Wool Lovers Take Heart at Heimtextil 2017

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Braving the snow and ice IWTO ventured to Frankfurt, Germany for Heimtextil, the leading international trade fair for home and contract textiles.

With 70,000 visitors and 2900+ exhibitors from around the world, organisers referred to the fair as “the beating textile heart of the interiors industry.”

Noted trends noted include a move towards more “materiality” in home interiors (more cushions, carpets and curtains and fewer bare walls and cold floors), and “sleeping as a lifestyle”, both of which bode well for wool.

Although dominated by manmade fibres, wool lovers can take heart in the offerings from the exhibitors who did show wool in their collections. While few in number they are an intrepid bunch whose displays were love at first sight.

Steiner 1888’s curtain and drapery brought a breath of fresh wool into Hall 3 with its tufted wool fibres. A fifth generation family business, the company still uses the original mechanical felting hammer from 1888.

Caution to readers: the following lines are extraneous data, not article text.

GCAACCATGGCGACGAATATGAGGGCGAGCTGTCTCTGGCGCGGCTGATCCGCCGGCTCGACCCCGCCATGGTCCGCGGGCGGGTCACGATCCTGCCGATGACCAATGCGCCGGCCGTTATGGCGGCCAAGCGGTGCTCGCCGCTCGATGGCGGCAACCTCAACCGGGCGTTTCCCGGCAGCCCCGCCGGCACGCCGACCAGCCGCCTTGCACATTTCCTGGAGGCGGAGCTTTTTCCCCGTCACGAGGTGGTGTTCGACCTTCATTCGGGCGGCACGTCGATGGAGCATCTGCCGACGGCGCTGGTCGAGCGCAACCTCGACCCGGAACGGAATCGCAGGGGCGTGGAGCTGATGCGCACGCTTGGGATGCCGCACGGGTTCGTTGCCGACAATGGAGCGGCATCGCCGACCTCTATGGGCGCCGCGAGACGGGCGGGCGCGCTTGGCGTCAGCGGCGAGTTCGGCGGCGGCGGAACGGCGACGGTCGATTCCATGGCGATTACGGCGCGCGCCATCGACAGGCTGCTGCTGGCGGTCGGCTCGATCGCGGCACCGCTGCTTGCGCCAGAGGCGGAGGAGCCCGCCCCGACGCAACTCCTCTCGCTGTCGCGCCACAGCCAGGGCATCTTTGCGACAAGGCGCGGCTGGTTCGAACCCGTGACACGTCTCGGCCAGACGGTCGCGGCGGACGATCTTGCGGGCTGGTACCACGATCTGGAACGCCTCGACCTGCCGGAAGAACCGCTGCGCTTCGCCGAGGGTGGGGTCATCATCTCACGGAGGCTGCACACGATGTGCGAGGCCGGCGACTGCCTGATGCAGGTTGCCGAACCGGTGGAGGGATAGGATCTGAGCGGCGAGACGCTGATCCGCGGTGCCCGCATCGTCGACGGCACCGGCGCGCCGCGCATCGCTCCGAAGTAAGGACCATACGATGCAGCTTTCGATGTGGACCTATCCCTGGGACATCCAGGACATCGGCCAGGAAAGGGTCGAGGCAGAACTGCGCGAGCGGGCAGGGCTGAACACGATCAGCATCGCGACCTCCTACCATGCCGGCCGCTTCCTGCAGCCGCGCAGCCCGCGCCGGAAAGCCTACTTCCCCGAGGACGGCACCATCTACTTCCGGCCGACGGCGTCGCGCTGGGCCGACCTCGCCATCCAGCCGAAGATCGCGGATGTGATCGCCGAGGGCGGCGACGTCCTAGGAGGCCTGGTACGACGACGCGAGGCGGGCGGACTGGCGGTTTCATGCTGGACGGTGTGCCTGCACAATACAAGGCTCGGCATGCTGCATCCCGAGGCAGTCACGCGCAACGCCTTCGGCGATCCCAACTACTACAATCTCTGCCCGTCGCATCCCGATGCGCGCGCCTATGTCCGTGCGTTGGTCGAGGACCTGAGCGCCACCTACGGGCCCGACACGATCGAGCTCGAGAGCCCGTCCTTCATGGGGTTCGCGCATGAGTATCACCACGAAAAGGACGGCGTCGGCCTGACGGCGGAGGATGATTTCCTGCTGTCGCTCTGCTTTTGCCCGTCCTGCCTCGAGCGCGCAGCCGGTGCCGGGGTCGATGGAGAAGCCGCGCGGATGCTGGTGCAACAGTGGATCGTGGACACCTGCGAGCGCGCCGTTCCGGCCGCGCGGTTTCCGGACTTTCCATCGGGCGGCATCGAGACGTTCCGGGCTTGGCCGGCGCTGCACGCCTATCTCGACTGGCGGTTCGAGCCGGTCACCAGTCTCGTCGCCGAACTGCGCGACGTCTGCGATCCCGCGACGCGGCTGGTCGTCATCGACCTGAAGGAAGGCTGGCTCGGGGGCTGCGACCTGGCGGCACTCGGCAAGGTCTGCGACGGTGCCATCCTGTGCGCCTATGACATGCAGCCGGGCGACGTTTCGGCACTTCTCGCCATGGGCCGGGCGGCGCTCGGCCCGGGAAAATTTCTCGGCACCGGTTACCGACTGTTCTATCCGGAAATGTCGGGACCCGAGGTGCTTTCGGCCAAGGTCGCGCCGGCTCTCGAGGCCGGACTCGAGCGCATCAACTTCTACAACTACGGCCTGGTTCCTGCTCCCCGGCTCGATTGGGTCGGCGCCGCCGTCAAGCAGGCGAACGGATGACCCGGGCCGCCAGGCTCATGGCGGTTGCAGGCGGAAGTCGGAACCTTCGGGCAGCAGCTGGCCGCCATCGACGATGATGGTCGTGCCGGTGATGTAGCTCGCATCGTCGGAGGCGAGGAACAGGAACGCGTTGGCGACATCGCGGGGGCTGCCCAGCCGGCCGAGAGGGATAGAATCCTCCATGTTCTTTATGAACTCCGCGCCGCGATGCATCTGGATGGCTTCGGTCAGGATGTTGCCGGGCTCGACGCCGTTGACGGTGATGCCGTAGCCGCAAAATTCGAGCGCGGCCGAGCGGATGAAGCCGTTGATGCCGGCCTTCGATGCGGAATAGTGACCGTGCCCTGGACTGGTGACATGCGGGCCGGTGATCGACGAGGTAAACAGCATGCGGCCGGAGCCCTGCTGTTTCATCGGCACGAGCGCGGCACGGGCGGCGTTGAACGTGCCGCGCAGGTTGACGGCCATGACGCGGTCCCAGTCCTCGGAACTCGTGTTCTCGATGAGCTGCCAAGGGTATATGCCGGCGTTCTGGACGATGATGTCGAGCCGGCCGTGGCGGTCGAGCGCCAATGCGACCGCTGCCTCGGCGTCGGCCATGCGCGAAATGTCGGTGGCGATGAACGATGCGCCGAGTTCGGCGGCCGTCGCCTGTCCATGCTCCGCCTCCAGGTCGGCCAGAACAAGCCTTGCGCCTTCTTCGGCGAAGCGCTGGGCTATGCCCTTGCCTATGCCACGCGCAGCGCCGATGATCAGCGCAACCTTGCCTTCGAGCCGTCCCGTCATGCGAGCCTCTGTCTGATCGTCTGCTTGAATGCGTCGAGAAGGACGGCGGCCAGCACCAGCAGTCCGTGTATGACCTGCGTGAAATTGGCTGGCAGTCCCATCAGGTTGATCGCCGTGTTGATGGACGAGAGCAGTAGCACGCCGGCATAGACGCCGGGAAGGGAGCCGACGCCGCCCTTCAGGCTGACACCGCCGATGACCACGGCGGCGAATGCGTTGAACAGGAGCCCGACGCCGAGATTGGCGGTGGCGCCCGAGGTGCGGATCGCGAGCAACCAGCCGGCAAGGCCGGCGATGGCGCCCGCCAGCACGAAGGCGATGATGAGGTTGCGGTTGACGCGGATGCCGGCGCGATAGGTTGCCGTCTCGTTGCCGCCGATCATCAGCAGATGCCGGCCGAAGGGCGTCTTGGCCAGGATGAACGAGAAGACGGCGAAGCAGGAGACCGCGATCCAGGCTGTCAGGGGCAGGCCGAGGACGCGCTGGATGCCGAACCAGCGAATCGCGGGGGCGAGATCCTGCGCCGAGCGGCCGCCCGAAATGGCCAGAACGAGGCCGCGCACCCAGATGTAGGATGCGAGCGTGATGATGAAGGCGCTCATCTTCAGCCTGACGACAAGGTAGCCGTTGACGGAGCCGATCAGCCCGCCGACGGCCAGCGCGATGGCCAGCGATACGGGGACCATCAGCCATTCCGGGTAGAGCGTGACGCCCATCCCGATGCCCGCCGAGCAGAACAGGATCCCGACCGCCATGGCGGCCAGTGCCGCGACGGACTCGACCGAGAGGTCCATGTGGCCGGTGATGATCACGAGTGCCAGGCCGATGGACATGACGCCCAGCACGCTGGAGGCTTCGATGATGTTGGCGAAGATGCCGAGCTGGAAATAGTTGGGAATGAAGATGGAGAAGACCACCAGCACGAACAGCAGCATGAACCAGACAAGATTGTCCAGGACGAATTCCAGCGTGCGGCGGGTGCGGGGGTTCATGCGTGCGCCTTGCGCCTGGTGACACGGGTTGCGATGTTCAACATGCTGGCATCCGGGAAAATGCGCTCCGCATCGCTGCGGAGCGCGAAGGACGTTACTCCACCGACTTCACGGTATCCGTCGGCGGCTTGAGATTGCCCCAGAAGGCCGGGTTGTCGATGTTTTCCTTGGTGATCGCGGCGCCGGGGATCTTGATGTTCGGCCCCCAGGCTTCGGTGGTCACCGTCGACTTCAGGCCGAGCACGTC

Cecchi e Cecchi – a collaboration between two textile artisans by the name of Mario Cecchi -- showcased woven and knitted wool fabrics and throws, some blended with mohair and cashmere, while the Nordic-inspired Natures Collection presented a broad collection reflecting innovative uses of natural materials.

Hinterveld, producer of premium home and fashion textiles since 1951, paid homage to natural Merino wool and mohair, while Flokati, adoringly declared itself “addicted to wool” for its home and fashion textiles including a children’s range.

The unmistakable characteristics of high quality wool fibre shown through Silkeborg Uldspinderi’s collection of natural undyed wool creations, the focus of their ranges for three generations.

Finally, wool formed the basis of Felice Living’s colourful, modular handwoven carpet system, a handmade product of 100% wool for home and hospitality. Felice’s offering also includes wool insulation solutions.

While organisers were upbeat about attendance and exhibitor numbers, IWTO found the ‘green village sustainability tour’ seriously disappointing. Not a single wool item or stand was included. One wonders how chemically treated manmade fibres can make the green list over naturally renewable, biodegradable wool. Clearly there is work to be done here, and top marks to those who continue to swim against the polyester stream.

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